Copenhagen will not reach its longstanding target of becoming CO2 emissions neutral by 2025.

Cyclists on Copenhagen's
Cyclists on Copenhagen's "Lille Langebro" bridge. The Danish capital has admitted to errors in emissions calculations and says it won't be climate neutral in 2025, a long-standing target. Photo by Febiyan on Unsplash

A city councillor told newspaper Jyllands-Posten that the city, which has long stated its aim of becoming the world’s first CO2-neutral capital, would not meet that target as scheduled.

“I won’t need to stand there in 2025 and say ‘hurrah, we’re CO2 neutral’, because I know that CO2 will still be emitted (then),” elected representative Ninna Hedeager Olsen of the Copenhagen Municipality environment section told Jyllands-Posten.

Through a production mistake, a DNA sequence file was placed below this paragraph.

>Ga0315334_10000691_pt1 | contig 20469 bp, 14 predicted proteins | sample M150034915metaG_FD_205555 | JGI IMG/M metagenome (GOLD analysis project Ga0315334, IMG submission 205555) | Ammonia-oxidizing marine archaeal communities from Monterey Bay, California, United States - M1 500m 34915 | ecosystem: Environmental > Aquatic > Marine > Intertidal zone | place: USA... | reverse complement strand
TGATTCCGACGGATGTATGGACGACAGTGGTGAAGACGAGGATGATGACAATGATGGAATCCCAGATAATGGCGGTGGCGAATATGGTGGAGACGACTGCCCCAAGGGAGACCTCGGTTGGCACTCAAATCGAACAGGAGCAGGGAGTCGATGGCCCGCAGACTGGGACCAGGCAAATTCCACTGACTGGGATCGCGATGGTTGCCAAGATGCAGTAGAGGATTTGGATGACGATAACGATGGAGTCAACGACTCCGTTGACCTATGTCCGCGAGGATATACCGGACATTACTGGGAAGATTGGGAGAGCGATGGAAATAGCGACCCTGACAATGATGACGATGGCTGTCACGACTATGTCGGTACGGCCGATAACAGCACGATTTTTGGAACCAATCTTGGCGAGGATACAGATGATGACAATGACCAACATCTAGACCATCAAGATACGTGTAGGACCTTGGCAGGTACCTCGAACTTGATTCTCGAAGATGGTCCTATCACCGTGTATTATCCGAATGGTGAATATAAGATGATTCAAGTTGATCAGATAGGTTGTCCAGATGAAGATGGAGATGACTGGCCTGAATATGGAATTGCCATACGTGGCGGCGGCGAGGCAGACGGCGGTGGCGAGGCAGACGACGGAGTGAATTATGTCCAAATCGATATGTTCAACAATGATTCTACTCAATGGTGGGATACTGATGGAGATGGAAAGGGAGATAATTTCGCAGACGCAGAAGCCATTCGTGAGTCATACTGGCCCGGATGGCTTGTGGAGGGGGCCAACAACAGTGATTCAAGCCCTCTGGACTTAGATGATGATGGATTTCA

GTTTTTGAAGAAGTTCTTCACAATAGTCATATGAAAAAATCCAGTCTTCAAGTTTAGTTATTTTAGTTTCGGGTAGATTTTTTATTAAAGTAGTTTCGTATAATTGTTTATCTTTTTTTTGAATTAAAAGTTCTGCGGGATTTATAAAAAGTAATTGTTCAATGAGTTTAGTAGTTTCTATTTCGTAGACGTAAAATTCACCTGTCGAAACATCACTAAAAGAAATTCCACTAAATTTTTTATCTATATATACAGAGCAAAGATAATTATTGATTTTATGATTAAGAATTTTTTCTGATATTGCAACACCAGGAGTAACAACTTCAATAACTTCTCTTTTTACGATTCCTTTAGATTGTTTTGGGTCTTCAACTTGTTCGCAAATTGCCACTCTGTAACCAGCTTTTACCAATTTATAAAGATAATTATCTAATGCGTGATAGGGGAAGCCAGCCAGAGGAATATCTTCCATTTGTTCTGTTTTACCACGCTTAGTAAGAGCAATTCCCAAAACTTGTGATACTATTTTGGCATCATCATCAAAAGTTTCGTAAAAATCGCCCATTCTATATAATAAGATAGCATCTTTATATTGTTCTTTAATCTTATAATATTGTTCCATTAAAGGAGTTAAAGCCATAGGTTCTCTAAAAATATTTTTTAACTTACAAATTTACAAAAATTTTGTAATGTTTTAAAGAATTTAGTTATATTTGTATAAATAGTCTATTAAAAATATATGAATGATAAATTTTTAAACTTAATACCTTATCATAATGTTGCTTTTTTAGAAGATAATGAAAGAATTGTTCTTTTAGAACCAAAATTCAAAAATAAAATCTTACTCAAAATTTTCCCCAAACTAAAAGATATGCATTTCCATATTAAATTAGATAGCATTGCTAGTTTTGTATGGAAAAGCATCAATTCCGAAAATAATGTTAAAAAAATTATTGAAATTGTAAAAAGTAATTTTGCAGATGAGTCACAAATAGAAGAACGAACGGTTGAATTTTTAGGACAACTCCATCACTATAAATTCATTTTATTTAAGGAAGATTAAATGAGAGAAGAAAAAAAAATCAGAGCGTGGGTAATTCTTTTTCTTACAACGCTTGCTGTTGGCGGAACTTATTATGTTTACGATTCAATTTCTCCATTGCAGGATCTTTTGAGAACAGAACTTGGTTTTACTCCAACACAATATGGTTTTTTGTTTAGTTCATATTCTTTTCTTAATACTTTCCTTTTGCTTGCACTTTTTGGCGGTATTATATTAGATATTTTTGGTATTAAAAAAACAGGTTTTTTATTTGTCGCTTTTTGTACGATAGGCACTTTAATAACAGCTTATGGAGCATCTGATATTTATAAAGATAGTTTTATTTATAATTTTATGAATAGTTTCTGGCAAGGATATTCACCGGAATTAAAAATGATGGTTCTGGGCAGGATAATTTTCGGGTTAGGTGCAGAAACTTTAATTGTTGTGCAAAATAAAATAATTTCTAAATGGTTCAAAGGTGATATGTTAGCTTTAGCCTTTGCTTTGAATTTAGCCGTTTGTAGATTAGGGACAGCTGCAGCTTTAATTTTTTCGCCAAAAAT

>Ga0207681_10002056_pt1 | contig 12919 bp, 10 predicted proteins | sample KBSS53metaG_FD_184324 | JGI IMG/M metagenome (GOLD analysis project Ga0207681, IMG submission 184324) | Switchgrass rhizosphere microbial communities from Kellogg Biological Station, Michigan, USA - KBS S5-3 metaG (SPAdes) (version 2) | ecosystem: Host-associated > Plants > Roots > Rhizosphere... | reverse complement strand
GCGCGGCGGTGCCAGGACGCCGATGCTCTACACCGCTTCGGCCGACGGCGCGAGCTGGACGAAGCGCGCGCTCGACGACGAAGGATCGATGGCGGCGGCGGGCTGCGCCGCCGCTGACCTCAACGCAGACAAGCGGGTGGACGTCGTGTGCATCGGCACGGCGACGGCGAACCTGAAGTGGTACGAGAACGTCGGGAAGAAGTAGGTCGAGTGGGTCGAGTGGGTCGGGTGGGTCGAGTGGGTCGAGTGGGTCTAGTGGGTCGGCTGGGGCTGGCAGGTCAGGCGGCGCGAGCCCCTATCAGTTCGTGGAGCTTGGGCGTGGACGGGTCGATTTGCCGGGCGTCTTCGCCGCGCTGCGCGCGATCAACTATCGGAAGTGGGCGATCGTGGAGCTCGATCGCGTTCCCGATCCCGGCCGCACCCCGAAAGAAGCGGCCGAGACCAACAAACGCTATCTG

Tourist board Visit Denmark has previously used the emissions goal to market the city, while Prime Minister Mette Frederiksen named the target during the C40 climate summit when it was hosted by Copenhagen in 2019.

But the municipality has included wind energy produced in other municipalities in its calculations on energy sustainability, according to the newspaper report.

This means it effectively still emits CO2 overall.

The company which supplies energy to the city, Hofor, has erected windmills in a number of municipalities outside of Copenhagen. But the electricity produced by these windmills has been used in calculations of CO2 emissions in both Copenhagen and in the municipalities in which the windmills are actually located.

The replication of the energy production in data for different locations can “rightly” be said to be “cheating the scales”, according to Hedeager Olsen.

But that is not the only problem in calculations of the city’s emissions, she also admitted.

“There are loads of things that haven’t been counted,” she said.

The goal to become climate neutral by 2025 was first set by the city in 2012 in a climate plan adopted by the city government.

Copenhagen was the following year awarded the Cities Climate Leadership award for the plan.